The Ambiguity of Virtue: Gertrude van Tijn and the Fate of the Dutch Jews, by Bernard Wasserstein, Harvard, 352 pages, $29.95
Reviewed by NEAL GENDLER
I never heard Gertrude van Tijn’s name among rescuers of European Jews until Bernard Wasserstein’s nicely written account of how she sent thousands of German, Austrian and Dutch Jews beyond the grasp of Nazi Germany.
The Ambiguity of Virtue recounts van Tijn’s work to place Jews around the world despite severe immigration restrictions during the Depression and war years. Her exhausting efforts, which included negotiating with Nazi officials, brought her a heart attack, a later nervous collapse and postwar suspicion of collaboration.
Hence the ambiguity, which also befell Hungarian Rezso Kasztner, whose 1944 negotiations with Nazis — including Adolf Eichmann — saved lives by delaying deportations and getting 1,684 Jews on a train to Switzerland. Accused of collaboration, he was assassinated in Israel in 1957.
Far from collaborating, van Tijn was so devoted to saving others, Wasserstein says, that she declined opportunities to save herself — even returning to occupation after a trip to freedom’s portal, Lisbon.
German-born van Tijn (née Cohn), whose unobservant childhood included church attendance, became a social worker. Living with English relatives early in World War I, she began a lifelong concern for refugees by assisting fleeing Belgians. Expelled from Britain in 1915 and “fiercely anti-German,” she went to neutral Holland, where she discovered Zionism, Wasserstein says. By February 1917 she was running the Jewish National Fund’s Amsterdam commissariat.
She married mining engineer Jacques van Tijn, gaining Dutch nationality, a son, a daughter and later a divorce — but also worldly experience living with Jacques in Europe, North America and Africa.
Returning to Holland in 1932, she headed the Council of Jewish Women’s social work department. After Hitler’s election, trilingual van Tijn became secretary of the Committee for Jewish Refugees and the Committee for Special Jewish Interests, both dominated by classics professor David Cohen, whom Wasserstein calls hardworking but unimaginative.
Cohen would co-chair the German-created Jewish Council. Although he shares credit for much of her work from 1933 to 1940, Wasserstein says, van Tijn came to despise Cohen, who later scathingly denigrated her efforts.
Van Tijn acted boldly, obtaining Joint Distribution Committee funding to create Zionist-style training farms for hundreds of children awaiting entry to Palestine, Wasserstein says. She raised funds from Dutch Jews and the Joint Jewish Distribution Committee — which made her its Netherlands representative — to place and send refugees, and to support them as they waited for visas.
Germany invaded in May 1940, and “over the next few months, Gertrude strained every sinew to extricate Jews from Germany” while emigration remained permitted, Wasserstein says. In March 1941, after it had helped an estimated 18,500 Jews leave Holland, the Germans closed the refugee committee. Its work came under the Jewish Council, creating postwar collaboration accusations.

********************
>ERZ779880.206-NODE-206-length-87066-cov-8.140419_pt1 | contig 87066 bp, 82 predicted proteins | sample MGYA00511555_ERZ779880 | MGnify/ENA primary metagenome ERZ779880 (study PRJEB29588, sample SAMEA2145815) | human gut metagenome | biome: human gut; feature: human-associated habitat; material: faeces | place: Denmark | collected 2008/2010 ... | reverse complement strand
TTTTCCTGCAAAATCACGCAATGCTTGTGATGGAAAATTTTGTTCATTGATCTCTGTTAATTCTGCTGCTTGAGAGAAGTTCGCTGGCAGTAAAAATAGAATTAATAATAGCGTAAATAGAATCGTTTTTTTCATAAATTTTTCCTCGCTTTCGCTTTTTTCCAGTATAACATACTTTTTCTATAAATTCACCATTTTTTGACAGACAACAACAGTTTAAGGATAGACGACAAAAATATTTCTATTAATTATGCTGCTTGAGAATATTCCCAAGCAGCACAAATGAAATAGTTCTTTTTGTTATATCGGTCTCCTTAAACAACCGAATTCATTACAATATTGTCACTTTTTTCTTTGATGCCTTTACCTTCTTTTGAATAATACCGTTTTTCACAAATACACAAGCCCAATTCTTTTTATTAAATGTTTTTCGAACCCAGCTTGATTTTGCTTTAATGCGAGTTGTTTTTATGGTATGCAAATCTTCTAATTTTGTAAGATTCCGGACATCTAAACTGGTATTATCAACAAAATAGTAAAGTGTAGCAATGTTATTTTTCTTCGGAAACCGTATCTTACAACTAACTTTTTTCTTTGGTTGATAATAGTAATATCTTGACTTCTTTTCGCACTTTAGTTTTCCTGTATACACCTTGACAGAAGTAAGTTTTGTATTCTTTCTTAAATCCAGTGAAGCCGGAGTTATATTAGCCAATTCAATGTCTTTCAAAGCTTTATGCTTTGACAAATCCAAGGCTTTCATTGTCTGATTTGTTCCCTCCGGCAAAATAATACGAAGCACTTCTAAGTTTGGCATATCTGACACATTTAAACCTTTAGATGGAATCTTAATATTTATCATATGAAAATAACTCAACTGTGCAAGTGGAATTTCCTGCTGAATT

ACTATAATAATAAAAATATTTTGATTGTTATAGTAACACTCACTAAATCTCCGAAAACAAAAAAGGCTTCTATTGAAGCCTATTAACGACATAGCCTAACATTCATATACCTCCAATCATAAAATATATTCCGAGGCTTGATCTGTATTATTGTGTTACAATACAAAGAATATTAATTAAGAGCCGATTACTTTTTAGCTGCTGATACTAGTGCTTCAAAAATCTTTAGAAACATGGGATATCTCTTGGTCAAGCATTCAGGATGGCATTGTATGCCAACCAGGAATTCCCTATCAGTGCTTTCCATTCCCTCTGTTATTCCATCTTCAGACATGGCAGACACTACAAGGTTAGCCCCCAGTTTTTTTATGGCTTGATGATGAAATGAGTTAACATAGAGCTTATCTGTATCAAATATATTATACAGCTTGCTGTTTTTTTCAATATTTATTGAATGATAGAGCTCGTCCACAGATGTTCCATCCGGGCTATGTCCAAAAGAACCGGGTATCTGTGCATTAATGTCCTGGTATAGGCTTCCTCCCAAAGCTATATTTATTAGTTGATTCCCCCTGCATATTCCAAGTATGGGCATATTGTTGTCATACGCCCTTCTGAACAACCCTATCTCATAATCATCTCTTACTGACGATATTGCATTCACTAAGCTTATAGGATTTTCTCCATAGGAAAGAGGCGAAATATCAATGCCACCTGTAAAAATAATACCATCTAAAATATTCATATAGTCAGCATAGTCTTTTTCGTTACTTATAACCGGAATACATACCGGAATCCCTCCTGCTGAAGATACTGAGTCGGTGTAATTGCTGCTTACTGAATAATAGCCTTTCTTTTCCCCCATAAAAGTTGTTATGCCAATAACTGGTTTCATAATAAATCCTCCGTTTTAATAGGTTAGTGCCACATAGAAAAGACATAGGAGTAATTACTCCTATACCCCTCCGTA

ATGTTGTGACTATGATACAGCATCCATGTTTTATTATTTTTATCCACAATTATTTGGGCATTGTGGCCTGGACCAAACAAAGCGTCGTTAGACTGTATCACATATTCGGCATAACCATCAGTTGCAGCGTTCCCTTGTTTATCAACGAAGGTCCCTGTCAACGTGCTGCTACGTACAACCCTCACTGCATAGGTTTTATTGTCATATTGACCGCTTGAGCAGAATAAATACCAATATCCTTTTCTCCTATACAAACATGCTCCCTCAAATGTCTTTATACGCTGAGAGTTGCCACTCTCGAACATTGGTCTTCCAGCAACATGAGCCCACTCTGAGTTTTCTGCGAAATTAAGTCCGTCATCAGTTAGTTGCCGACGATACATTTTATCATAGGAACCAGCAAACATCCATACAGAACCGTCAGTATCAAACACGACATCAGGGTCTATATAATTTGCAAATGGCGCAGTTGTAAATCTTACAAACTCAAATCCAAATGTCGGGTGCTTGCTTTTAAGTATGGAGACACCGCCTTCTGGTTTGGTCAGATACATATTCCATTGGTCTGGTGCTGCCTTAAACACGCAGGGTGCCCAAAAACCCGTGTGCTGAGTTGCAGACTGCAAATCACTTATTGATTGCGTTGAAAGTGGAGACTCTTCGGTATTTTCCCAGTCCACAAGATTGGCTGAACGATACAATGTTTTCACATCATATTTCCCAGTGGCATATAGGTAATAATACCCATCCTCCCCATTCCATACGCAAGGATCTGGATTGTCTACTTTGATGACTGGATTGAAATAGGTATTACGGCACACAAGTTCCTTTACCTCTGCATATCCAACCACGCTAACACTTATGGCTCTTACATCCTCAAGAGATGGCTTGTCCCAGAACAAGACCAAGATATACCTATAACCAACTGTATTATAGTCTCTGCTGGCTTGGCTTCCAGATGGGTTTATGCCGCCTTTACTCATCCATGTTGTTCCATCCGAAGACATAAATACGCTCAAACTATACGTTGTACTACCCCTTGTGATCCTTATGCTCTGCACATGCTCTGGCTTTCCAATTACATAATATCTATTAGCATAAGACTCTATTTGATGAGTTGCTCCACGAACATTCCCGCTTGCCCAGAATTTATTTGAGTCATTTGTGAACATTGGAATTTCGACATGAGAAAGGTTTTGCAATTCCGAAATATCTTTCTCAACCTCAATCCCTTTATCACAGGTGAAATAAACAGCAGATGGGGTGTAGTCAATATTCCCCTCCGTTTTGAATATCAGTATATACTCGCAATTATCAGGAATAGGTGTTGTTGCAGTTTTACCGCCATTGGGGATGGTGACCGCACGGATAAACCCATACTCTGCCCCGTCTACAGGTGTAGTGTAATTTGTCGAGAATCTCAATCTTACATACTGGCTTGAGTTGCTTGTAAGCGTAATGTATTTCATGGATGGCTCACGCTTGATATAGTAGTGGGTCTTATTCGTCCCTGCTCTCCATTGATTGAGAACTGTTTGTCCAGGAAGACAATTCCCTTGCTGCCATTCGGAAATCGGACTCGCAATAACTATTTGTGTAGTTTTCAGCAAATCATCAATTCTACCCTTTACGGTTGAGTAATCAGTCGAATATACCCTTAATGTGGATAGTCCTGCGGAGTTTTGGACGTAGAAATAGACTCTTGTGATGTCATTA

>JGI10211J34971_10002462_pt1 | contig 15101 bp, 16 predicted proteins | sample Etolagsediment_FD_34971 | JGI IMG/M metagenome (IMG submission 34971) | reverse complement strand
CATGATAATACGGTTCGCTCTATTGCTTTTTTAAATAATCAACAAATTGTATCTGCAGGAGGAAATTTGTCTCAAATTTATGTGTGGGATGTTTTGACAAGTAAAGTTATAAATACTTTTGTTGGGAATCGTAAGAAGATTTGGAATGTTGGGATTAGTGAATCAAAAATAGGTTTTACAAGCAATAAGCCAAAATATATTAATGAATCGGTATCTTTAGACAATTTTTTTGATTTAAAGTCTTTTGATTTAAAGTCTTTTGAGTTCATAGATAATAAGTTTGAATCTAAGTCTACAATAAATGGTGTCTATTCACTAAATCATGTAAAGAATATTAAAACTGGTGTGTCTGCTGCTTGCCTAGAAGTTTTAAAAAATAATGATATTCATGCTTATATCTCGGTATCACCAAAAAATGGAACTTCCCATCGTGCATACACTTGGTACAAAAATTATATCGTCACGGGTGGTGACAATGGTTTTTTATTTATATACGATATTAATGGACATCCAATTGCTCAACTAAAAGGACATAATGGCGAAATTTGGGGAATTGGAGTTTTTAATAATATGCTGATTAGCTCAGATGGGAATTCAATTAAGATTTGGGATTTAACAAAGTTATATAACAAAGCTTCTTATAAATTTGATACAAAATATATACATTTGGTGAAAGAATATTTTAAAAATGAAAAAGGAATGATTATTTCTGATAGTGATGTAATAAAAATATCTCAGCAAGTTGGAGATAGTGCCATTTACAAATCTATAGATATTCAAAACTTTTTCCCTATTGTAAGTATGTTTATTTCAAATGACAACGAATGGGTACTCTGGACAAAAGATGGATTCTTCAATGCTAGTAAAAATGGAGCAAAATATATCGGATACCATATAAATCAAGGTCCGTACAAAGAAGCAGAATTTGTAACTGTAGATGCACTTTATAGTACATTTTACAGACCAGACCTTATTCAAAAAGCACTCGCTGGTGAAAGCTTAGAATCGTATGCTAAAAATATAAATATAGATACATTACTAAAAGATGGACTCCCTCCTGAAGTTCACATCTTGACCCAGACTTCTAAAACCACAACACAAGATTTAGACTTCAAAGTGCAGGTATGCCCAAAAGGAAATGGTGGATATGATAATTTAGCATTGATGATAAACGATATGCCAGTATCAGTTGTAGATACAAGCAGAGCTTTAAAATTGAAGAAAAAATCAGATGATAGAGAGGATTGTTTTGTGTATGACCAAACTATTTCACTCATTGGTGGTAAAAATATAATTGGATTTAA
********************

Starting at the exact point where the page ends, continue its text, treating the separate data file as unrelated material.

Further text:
In June 1942, van Tijn resigned rather than register Dutch Jews. Then she led a committee supplying detainees and deportees, many in the Westerbork transit camp Wasserstein calls “an antechamber to mass murder.” She listed 416 “employees” to prevent their deportation.
She also devised a scheme to trade Jews who could claim some connection to Palestine for Germans living in the British Empire. This would save her life, putting her among potential exchangees held in Bergen-Belsen; she and 221 other Dutch and German Jews traveling by rail coach reached Haifa July 10, 1944.
That summer, she wrote a detailed report Wasserstein calls “probably the single most significant eyewitness account of the destruction of Dutch Jewry.”
By year’s end she was in London, a Dutch repatriation commissioner. Her 1945 return to Holland was brief and unpleasant.
The Joint sent van Tijn to China to help Jews who’d found refuge in Shanghai. About 1947, she moved to Taos, N.M., and in 1958 to Portland, Ore., near her daughter. Van Tijn died in 1974, at the age of 83.
Wasserstein, University of Chicago professor emeritus of modern European Jewish history, is an experienced author, writing so fluidly you hardly notice you’re reading. Ambiguity is nicely packaged: sprinkled with photos, indexed, and with pages of sources well beyond van Tijn’s 1944 report and her memoir, which Wasserstein says are substantiated by facts.
Here’s what matters: saving 22,000 German, Austrian and Dutch Jews.
Neal Gendler is a Minneapolis writer and editor.
(American Jewish World, 4.11.14)